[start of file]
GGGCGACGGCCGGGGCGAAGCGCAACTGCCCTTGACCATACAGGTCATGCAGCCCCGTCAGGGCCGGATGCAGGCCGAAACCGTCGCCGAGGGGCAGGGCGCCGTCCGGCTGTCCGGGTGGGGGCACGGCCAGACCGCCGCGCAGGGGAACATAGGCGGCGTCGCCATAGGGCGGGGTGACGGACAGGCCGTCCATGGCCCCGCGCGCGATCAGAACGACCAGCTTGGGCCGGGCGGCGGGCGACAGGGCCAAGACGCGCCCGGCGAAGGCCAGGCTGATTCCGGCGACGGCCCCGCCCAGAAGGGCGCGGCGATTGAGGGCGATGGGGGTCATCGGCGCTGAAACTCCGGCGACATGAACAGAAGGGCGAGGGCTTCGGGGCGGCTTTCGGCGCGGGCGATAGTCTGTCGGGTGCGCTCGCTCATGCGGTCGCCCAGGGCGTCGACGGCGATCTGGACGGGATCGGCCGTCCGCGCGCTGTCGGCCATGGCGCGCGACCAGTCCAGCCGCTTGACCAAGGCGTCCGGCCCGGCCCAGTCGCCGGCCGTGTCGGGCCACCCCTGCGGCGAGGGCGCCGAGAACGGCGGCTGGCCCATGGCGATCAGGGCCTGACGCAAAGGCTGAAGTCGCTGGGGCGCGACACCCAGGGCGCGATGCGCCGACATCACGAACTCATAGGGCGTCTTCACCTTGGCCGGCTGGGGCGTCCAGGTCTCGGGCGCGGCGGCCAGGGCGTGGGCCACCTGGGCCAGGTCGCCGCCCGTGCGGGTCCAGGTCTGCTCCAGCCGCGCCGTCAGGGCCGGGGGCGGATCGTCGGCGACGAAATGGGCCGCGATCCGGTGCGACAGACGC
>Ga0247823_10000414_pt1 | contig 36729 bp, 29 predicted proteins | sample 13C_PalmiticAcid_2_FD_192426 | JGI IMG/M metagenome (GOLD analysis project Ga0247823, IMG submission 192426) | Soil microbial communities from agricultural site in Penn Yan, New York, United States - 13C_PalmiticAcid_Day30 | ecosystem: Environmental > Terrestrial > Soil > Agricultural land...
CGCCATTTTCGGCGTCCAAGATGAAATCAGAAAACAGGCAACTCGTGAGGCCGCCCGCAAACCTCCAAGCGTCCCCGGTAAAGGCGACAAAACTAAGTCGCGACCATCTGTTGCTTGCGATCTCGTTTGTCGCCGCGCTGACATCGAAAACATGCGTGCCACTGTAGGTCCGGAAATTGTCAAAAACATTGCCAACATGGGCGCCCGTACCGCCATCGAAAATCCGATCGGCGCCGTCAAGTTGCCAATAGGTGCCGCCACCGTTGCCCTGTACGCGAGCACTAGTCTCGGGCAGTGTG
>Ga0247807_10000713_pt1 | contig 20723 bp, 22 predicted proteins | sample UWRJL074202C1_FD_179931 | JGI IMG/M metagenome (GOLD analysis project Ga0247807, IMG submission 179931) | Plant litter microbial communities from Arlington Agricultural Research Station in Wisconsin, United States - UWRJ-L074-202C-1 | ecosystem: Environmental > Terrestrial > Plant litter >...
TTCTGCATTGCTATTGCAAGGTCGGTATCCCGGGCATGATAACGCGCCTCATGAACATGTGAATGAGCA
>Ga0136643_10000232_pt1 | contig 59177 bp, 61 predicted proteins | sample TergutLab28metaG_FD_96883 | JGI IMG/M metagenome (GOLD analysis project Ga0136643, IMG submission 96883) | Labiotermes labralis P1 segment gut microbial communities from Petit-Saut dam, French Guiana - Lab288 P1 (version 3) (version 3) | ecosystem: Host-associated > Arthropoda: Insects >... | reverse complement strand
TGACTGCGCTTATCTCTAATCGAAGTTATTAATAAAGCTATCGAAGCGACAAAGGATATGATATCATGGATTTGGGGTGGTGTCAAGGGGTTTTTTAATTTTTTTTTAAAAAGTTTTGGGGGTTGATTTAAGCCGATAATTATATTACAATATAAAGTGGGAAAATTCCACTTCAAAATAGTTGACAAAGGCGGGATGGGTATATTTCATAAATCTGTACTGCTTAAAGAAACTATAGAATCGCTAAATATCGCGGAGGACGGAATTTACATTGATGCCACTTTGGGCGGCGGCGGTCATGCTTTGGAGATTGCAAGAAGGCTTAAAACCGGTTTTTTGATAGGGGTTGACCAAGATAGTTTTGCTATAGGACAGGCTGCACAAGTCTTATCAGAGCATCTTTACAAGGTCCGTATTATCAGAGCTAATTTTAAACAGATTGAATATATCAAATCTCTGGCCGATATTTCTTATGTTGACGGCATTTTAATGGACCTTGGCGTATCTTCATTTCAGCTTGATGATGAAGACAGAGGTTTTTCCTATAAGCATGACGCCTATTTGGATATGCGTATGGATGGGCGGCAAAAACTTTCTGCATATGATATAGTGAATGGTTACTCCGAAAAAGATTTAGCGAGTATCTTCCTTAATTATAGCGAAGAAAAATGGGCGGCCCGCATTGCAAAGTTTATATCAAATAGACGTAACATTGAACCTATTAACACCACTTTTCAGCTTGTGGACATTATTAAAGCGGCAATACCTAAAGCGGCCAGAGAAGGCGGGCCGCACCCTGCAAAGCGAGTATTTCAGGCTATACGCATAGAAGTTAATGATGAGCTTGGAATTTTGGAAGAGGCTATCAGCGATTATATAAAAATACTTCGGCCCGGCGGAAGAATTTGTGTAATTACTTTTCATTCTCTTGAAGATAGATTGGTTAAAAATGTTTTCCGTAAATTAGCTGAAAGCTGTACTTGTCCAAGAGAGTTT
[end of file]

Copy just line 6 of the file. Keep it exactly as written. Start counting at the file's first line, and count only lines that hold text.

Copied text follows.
>Ga0136643_10000232_pt1 | contig 59177 bp, 61 predicted proteins | sample TergutLab28metaG_FD_96883 | JGI IMG/M metagenome (GOLD analysis project Ga0136643, IMG submission 96883) | Labiotermes labralis P1 segment gut microbial communities from Petit-Saut dam, French Guiana - Lab288 P1 (version 3) (version 3) | ecosystem: Host-associated > Arthropoda: Insects >... | reverse complement strand